The score’s combination of gloriously infectious vulgarity interspersed with moments of genuine beauty has assured it an unquestionable position as one of the most popular of all twentieth-century choral works.

Another Carmina? Yes, and totally justified as it happens. In large choral works like this one few conductors better Richard Hickox and sure enough the opening ‘O Fortuna’ is arresting: taut and tense in atmosphere, crisp in diction without self-conscious mannerism… Classic performances by André Previn and Frühbeck de Burgos are still available, but Hickox is at least their equal… overall this is a richly enjoyable performance of a much-recorded masterpiece
BBC Music Magazine

There has rarely been a trio of soloists as good as this, with Christopher Maltman’s charismatic Abbott, Barry Banks’s suitably strained roasted swan and the seductive tones of Laura Claycomb. Hickox conducts with his usual mastery of big works
The Telegraph

The Chandos engineers have worked wonders with the Barbican’s tricky acoustic, providing vivid sound allowing a wealth of orchestral detail to be heard… the dynamic range is enormous… The soloists make a fine trio… The choral contribution is excellent throughout
Gramophone

The London Symphony Orchestra performed the work with all the commitment and exuberance that one expects from them' The three soloists were outstanding, singing with a unified dynamic power and depth of expression that is rare to find today…Christopher Maltman’s baritone is large, and he dramatically projected every emotion and quirk in the text.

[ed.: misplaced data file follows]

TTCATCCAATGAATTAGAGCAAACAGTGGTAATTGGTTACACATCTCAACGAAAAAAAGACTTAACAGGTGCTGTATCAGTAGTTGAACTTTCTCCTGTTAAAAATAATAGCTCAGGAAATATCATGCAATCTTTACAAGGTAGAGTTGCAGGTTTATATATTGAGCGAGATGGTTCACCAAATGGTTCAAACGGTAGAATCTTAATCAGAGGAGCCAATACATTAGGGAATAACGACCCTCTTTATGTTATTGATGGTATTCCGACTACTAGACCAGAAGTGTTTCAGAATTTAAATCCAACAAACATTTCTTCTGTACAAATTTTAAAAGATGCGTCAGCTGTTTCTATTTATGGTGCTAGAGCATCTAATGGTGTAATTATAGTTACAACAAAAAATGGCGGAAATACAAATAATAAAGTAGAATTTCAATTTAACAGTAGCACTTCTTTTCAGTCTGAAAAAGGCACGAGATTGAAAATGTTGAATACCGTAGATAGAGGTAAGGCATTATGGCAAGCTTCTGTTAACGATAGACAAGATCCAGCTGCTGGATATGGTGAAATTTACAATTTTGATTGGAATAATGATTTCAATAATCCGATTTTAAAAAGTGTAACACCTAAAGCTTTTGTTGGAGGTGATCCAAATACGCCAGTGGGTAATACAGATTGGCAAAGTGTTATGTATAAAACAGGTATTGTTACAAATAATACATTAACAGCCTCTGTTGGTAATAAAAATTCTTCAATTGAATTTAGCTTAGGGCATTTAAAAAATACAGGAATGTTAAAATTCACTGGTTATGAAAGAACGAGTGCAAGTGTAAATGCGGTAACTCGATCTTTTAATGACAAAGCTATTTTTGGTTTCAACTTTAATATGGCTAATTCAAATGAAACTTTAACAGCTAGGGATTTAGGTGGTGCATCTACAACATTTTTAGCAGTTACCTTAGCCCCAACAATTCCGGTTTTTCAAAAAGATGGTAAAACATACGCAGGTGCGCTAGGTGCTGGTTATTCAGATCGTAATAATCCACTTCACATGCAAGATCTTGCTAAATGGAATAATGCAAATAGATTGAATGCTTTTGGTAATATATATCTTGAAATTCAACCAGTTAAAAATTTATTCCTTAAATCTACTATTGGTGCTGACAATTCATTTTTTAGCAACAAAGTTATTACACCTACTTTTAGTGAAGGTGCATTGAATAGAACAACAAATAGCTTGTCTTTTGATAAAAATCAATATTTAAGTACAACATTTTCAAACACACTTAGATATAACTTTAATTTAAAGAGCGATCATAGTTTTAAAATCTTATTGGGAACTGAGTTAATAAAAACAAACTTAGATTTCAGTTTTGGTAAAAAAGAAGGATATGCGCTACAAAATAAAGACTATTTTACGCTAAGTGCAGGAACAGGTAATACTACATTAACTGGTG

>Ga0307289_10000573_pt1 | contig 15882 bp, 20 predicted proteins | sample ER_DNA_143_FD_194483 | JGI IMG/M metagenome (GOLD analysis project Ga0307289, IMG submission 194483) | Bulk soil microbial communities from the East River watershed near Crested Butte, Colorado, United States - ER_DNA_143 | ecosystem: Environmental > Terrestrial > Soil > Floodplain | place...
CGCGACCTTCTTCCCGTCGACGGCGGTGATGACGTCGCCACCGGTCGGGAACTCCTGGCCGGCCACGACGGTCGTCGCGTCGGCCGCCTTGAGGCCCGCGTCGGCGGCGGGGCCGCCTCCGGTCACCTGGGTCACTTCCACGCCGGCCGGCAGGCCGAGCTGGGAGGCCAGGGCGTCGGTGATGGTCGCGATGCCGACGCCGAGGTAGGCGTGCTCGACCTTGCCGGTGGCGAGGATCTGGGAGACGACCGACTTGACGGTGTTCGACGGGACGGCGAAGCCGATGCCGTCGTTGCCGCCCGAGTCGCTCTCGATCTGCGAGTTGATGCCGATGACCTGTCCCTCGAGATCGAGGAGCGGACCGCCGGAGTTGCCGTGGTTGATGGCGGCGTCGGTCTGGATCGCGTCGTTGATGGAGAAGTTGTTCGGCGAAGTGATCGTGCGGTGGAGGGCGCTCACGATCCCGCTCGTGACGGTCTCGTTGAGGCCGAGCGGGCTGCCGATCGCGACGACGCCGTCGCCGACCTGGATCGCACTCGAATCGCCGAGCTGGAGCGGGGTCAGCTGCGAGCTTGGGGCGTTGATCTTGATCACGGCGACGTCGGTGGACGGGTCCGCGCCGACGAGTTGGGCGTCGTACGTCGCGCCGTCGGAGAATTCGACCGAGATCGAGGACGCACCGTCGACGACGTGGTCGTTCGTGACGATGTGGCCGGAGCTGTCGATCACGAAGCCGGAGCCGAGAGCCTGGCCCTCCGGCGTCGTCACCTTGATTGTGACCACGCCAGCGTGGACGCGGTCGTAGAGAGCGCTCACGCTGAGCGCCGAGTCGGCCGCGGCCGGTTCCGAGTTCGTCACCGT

MusicOMH.com

Another Carmina? Yes, and totally justified as it happens. In large choral works like this one few conductors better Richard Hickox and sure enough the opening ‘O Fortuna’ is arresting: taut and tense in atmosphere, crisp in diction without self-conscious mannerism… Classic performances by André Previn and Frühbeck de Burgos are still available, but Hickox is at least their equal… overall this is a richly enjoyable performance of a much-recorded masterpiece
BBC Music Magazine

The London Symphony Orchestra performed the work with all the commitment and exuberance that one expects from them' The three soloists were outstanding, singing with a unified dynamic power and depth of expression that is rare to find today…Christopher Maltman’s baritone is large, and he dramatically projected every emotion and quirk in the text
MusicOMH.com

Hickox and his forces certainly conveyed an appropriate sense of the dramatic… Maltman had the sense of the music and histrionic demands down to a tee… Banks provided strong characterization in the high tenor writing… Claycomb conveyed the vulnerability of the soprano’s music
Classic Source

‘Do we really need another one?’ is the obvious question to ask about this recording of Carmina Burana, and of course it should be asked. Yet so outstanding in so many respects is this version, led by Richard Hickox, and available in superb SACD sound, that one forgets about such a basic query almost as soon as it has entered one’s brain… All in all then, this Carmina holds its head up proudly among the best, and in stunning sound too.